Congolese immigrant Tutuma Selipa, 20, talks on the phone while waiting for the bus to her South Portland home, while bundled for frigid temps on Congress Street in Portland on Friday night. Having only been in the country four months she said “It is very much cold” She added that she had never experienced this but thought she would get used to it. Carl D. Walsh/Staff Photographer

The forecast called for the cold front to peak overnight Friday and early Saturday morning, with a predicted low of 16 degrees below zero in Portland, 18 degrees below zero in Augusta and 19 below zero in Lewiston, said Thunberg, at the National Weather Service in Gray. Temperatures were expected to be slightly higher southern York County, about 12 below zero. Wind gusts of 35 to 45 mph were expected.

Windchills overnight were expected to drop to 43 below zero for Portland and much of the state, but maybe only to 40 below in Biddeford and south, Thunberg said.

Thunberg said the ferocious cold would start to ease Saturday. Temperatures should be up to zero by about noon on Saturday in Greater Portland and much of southern Maine, and will continue to rise until reaching a high of about 9 degrees. But temperatures will rise overnight Saturday and on Sunday temperatures in southern Maine are expected to be in the mid- and high 30s, Thunberg said.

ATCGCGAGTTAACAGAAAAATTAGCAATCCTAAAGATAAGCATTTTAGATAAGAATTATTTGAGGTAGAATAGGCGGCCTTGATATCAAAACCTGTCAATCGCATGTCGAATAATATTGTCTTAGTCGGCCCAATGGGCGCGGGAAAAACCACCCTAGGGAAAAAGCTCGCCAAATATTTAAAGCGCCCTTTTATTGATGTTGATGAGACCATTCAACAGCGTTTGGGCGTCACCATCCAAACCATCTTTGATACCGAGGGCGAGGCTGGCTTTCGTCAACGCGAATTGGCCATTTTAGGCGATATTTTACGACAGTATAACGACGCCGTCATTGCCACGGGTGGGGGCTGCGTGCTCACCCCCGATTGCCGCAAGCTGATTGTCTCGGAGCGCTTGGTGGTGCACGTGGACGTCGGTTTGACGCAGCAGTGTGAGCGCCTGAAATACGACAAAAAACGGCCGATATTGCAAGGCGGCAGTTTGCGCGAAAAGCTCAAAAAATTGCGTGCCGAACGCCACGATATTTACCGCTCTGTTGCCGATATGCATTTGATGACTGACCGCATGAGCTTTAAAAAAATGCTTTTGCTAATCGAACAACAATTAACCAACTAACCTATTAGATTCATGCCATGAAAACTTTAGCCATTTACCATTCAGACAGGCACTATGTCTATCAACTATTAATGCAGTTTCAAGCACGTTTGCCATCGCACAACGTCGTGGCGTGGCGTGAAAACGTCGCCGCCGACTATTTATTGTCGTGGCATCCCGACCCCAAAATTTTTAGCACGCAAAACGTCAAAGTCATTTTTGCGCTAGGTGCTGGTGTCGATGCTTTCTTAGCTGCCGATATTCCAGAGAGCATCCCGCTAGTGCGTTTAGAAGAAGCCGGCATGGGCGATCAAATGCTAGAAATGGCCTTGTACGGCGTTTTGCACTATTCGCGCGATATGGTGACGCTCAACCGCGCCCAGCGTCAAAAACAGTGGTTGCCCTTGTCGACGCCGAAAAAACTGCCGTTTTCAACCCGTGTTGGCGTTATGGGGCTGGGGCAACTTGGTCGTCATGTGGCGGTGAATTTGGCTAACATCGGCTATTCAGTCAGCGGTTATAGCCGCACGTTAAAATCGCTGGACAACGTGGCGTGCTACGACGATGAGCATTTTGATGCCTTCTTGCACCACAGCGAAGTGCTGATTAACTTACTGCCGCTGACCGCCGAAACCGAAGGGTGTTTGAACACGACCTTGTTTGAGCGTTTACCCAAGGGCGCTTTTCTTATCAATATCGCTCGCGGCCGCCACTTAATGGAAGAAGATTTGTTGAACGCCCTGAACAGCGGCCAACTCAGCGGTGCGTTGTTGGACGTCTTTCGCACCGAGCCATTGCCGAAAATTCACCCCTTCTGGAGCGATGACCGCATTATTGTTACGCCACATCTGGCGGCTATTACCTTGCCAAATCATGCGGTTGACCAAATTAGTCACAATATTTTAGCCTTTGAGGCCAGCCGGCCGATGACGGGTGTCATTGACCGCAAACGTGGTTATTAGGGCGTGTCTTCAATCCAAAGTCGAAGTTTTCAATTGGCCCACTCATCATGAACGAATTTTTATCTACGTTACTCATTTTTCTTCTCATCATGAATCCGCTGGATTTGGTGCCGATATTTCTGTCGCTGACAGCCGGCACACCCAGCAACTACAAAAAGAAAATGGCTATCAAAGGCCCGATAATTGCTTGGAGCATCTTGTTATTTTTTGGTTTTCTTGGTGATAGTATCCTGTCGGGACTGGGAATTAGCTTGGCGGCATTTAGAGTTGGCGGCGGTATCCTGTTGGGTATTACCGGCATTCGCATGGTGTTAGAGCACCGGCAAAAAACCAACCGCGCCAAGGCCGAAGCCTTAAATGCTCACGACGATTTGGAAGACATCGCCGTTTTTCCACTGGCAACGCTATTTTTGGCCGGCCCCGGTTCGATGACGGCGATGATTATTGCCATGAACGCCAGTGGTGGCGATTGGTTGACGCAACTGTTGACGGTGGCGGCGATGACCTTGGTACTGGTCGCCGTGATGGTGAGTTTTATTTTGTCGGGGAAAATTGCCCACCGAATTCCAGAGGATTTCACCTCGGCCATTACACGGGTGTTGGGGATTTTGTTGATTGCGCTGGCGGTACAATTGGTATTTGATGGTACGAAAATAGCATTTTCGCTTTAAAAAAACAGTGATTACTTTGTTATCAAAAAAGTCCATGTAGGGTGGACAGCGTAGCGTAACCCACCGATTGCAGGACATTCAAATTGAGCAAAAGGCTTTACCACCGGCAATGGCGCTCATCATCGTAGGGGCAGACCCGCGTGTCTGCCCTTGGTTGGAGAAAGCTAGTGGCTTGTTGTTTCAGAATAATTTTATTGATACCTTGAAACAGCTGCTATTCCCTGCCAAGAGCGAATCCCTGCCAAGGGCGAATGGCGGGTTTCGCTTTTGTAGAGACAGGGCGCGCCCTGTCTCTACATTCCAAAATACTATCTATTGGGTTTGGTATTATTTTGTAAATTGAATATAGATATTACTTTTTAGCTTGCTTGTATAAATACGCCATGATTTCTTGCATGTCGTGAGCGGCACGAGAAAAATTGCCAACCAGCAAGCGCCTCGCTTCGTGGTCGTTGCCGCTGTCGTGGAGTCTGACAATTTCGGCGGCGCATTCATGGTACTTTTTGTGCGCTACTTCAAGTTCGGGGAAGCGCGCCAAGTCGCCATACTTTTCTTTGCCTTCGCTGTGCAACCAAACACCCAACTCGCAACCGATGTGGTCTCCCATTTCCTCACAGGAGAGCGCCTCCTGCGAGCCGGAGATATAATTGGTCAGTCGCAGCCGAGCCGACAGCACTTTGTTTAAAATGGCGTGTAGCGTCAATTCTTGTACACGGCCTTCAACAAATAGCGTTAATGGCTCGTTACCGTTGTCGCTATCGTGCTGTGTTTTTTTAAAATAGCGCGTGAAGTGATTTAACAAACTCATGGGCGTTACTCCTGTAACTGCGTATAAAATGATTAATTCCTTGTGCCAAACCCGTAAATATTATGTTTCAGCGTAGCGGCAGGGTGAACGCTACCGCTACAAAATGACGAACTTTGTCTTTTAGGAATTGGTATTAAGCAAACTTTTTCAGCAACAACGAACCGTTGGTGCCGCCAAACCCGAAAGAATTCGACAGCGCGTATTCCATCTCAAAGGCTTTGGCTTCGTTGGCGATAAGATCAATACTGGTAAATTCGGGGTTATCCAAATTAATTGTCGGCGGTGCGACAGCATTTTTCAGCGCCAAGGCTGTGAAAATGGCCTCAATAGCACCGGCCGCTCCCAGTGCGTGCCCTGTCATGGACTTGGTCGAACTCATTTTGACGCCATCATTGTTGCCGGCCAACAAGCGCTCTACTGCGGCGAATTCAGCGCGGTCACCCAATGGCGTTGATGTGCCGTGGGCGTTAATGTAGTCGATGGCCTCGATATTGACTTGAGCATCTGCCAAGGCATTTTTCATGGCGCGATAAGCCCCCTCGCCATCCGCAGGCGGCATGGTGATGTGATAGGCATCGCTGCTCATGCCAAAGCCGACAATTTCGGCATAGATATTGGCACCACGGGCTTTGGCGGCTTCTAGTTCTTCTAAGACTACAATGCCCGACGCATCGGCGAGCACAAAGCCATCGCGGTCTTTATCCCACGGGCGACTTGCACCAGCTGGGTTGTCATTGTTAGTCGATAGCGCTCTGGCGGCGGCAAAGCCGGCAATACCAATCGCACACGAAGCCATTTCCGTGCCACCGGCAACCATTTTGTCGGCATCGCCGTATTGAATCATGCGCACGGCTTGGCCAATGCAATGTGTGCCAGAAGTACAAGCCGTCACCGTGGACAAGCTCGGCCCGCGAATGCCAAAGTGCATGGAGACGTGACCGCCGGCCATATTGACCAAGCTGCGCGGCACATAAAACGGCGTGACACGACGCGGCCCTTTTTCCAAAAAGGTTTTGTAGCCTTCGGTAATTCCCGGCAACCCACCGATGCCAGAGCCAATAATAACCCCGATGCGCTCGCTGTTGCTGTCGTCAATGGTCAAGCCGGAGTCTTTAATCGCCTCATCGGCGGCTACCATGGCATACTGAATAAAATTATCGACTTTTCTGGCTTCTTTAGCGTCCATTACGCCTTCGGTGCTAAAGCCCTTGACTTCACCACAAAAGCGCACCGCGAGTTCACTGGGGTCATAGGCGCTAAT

In northern Maine, the National Weather Service said temperatures in Caribou, Presque Isle and surrounding areas were expected to drop to 28 degrees below zero, with wind chill readings as low as 63 below.

More than two dozen schools across Maine either closed or released students early because of the cold Friday, but most were in Aroostook County.


The cold was causing power outages in some areas, with Central Maine Power reporting 4,901 customers without power in its southern and central Maine service area around 9 p.m., including 1,570 in Cumberland County and 1,840 in Franklin County. In an email to customers, CMP said that sub-zero temperatures and strong wind gusts caused the outages and that workers were prepared to respond and work in the dangerous cold.

Water vapor condenses in the frigid air as Asa Winter of Peaks Island exhales while disembarking the Machigonne II ferry with fellow passenger on Friday after the 7:15 a.m. run to Portland. Ben McCanna/Staff Photographer

In Lewiston, it was already 5 degrees below zero at 5 p.m. William Scanlan, 57,  shuffled into the relative warmth of the REST Center on Main Street. Shivering, he made his way through the crowded room, muttering a faint exclamation about the cold he had just escaped.

By then, there were already nearly two dozen people crowding the REST Center, men and women hauling rolls of supplies stuffed into trash bags or backpacks. He didn’t have a lot to carry. For six years he’s been homeless in Lewiston and for most of those years he’s been spending cold nights in hallways, stairwells – any place at all to get away from the harsh conditions.


But this weather? No way.

“It’s not even worth trying to stay out there in this kind of cold,” he said. “I’m sure glad they have places like this being opened up because nobody is going to survive out there.”

Staff Writer Ed Murphy, Staff Photographer Ben McCanna and Sun Journal Staff Writer Mark LaFlamme contributed to this story.